Ohio and 45 other states will share in a $120 million settlement with a Jacksonville, Fla.-based company accused of improper conduct related to mortgage loan default servicing, according to Ohio Attorney General Mike DeWine’s office.
The multi-state settlement announced Thursday with Lender Processing Services Inc. and its subsidiaries, LPS Default Solutions and DocX, resolves allegations that the company “robo-signed” documents and engaged in other improper conduct, officials said.
“The practice of ‘robo-signing’ caused significant damage to many Ohioans during the housing crisis when buyers were sold mortgages that they could not sustain payments on,” DeWine said in a statement. “This settlement will set up proper safeguards to reduce misuse of ‘robo-signing,’ so that Ohioans are not set up for failure when they sign a mortgage.”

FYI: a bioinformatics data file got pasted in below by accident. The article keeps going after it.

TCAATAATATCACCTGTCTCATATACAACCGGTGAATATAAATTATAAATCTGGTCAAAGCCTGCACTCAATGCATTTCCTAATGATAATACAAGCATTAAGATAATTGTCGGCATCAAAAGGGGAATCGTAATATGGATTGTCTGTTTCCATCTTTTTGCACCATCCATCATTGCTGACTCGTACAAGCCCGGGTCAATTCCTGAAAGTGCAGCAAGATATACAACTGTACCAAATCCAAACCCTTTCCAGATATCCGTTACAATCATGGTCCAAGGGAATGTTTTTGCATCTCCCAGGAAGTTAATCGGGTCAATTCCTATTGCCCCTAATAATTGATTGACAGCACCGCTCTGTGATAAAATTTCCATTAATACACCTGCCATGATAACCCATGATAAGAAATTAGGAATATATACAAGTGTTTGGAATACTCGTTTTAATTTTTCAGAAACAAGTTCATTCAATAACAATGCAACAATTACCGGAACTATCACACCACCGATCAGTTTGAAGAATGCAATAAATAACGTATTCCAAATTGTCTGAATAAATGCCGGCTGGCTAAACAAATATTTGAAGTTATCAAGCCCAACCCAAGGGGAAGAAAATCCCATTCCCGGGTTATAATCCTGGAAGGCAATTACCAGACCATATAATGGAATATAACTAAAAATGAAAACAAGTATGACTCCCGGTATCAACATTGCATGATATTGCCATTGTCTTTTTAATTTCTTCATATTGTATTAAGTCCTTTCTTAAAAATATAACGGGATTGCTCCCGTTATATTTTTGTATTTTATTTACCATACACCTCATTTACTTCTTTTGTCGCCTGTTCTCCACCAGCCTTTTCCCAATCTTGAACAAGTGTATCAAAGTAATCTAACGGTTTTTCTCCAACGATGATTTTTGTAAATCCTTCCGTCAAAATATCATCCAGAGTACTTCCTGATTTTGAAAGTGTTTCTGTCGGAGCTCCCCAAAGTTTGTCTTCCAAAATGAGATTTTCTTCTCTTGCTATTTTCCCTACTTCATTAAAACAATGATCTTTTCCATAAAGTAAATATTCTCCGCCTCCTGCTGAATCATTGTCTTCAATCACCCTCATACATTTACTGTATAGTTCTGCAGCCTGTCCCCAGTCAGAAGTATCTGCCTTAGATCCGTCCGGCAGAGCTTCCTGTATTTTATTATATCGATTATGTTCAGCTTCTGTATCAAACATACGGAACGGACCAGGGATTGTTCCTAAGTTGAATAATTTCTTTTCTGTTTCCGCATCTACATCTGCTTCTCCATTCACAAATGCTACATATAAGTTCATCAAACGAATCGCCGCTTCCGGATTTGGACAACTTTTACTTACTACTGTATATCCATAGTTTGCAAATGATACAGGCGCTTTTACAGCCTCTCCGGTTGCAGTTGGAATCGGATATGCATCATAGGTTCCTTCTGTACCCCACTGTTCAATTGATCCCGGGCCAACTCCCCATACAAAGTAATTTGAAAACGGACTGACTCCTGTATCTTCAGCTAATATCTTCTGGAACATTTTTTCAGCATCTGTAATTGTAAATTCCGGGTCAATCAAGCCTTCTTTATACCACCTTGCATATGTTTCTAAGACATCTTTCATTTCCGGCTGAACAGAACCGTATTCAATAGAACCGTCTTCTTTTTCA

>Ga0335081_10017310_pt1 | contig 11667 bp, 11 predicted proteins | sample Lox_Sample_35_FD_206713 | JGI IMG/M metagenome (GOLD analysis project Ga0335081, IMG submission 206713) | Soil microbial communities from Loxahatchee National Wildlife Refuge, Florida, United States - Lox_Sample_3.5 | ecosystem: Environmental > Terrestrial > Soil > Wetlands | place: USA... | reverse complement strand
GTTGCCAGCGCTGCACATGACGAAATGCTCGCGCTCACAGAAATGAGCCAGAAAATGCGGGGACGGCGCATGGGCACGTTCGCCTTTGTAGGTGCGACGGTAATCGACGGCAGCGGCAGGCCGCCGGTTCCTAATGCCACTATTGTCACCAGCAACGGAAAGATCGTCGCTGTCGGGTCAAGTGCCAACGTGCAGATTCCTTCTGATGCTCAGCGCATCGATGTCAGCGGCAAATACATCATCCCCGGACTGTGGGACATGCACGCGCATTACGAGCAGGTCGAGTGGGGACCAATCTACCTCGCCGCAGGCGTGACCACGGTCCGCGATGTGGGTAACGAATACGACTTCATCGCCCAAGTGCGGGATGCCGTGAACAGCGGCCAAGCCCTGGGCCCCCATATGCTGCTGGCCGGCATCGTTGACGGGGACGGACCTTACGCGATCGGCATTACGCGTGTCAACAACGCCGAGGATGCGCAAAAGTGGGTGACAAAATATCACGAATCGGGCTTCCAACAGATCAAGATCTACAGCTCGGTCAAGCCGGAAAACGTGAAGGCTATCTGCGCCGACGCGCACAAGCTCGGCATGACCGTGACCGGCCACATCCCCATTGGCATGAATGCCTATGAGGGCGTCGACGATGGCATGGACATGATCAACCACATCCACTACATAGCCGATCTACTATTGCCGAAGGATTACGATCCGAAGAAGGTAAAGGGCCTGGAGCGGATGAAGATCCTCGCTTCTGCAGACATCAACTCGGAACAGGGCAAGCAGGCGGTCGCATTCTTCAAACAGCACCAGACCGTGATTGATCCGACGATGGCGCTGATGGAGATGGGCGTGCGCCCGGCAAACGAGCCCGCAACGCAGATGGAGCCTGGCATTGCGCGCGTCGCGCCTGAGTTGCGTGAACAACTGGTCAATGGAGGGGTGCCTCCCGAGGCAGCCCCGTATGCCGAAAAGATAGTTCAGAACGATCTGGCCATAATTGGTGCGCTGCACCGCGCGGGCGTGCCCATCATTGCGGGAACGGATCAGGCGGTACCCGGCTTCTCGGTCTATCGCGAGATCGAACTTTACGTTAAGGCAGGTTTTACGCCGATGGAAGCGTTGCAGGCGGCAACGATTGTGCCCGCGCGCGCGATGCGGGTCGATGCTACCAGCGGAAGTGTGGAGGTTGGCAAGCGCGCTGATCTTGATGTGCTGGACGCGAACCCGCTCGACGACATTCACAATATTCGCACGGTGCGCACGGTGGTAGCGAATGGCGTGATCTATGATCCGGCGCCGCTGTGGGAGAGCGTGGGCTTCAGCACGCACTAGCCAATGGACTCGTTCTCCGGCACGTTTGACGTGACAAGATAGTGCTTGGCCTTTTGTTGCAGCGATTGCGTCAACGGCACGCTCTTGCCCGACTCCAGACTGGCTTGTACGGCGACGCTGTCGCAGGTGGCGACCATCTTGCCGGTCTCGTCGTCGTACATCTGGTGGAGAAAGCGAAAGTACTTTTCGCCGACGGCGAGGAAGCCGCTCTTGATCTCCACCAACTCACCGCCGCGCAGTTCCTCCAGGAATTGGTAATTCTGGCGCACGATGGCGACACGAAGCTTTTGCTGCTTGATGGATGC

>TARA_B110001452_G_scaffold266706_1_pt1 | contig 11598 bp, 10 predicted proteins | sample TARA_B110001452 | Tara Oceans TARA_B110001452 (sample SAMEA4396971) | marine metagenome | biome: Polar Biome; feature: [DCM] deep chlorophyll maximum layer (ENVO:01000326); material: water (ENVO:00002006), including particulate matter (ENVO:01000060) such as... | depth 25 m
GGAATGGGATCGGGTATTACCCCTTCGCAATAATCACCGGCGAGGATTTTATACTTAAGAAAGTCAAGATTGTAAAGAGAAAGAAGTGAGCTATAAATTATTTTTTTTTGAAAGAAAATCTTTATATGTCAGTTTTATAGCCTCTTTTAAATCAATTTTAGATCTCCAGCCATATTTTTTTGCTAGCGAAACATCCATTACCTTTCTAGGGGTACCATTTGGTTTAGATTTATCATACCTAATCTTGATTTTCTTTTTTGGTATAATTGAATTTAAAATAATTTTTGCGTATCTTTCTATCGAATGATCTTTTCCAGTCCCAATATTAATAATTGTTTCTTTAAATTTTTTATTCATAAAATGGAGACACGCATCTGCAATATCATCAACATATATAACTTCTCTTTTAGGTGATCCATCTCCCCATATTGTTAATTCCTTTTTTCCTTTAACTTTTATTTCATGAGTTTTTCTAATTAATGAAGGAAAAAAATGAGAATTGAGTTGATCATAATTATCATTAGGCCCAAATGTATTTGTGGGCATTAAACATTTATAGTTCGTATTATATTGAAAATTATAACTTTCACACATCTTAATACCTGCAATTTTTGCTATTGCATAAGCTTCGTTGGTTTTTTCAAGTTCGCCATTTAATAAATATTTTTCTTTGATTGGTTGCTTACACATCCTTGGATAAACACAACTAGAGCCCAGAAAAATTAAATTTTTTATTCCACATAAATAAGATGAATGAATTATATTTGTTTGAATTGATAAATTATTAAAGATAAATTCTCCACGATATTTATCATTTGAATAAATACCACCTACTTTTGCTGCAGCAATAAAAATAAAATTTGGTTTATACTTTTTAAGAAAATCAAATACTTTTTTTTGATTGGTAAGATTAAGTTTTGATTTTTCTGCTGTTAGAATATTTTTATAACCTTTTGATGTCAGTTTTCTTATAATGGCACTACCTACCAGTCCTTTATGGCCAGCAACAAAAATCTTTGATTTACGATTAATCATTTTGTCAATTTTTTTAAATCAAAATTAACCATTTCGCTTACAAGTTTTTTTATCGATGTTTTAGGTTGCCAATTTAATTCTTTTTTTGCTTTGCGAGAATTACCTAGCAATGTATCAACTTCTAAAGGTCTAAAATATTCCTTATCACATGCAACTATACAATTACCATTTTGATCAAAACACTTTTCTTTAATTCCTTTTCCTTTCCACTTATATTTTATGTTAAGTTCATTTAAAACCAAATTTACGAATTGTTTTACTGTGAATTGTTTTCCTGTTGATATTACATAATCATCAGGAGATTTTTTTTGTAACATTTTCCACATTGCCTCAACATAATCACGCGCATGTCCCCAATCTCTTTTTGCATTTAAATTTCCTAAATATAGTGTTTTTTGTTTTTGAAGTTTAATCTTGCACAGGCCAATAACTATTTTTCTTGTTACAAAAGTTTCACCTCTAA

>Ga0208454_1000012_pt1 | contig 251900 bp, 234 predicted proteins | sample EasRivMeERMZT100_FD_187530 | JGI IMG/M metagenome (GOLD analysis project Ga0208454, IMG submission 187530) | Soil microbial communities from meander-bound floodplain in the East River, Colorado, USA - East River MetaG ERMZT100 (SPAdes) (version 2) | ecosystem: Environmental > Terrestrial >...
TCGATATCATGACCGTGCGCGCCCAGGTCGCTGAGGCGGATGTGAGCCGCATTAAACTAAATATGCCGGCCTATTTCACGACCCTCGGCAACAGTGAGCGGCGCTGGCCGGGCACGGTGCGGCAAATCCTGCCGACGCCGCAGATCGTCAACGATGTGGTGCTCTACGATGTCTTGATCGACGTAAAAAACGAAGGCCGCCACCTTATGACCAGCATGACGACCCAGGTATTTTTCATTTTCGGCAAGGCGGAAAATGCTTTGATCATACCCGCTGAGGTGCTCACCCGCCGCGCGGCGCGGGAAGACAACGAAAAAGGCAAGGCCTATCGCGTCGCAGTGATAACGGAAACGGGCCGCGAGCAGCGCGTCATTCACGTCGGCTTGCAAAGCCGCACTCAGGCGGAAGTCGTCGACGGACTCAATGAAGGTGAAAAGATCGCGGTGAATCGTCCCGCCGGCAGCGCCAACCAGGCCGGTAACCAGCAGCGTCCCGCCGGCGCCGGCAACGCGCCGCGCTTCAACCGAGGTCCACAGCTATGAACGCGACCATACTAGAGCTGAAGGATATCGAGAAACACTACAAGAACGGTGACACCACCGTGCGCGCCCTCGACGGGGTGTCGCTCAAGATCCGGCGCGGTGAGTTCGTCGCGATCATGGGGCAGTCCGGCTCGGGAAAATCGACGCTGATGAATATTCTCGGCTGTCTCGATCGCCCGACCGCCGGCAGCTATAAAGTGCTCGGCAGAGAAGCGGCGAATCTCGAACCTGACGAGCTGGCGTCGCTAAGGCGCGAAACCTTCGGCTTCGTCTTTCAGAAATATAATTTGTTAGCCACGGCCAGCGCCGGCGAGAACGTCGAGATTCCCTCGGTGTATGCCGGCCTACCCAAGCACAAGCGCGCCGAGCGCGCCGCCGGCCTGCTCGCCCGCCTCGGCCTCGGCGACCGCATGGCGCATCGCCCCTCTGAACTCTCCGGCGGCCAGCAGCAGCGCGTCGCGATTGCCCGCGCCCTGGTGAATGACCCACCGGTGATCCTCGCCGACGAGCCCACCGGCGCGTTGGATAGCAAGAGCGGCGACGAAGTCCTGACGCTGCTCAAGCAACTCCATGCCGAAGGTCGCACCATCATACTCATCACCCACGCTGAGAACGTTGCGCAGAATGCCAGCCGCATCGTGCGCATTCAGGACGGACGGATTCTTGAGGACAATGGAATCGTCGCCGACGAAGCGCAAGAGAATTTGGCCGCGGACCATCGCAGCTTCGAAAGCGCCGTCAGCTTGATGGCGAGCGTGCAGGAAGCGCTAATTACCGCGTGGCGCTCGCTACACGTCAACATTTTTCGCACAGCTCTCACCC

Officials said the settlement will require proper execution of documents, prohibit signature by unauthorized persons or those without first-hand knowledge of facts attested to in the documents, require enhanced oversight of the default services provided, and require a review of all third-party fees to ensure that the fees have been earned and are reasonable and accurate.
Once the judgment is entered by the courts, LPS will undertake a review of documents executed from Jan. 1, 2008 to Dec. 31, 2010 to determine what documents, if any, need to be re-executed or corrected.
The Ohio Attorney General’s Office will receive $2.5 million in relief from the settlement, which will be placed in a fund for programs to provide assistance to families and individuals who are at risk for foreclosure or have already lost their home, officials said. Ohio received the 14th largest share of the settlement.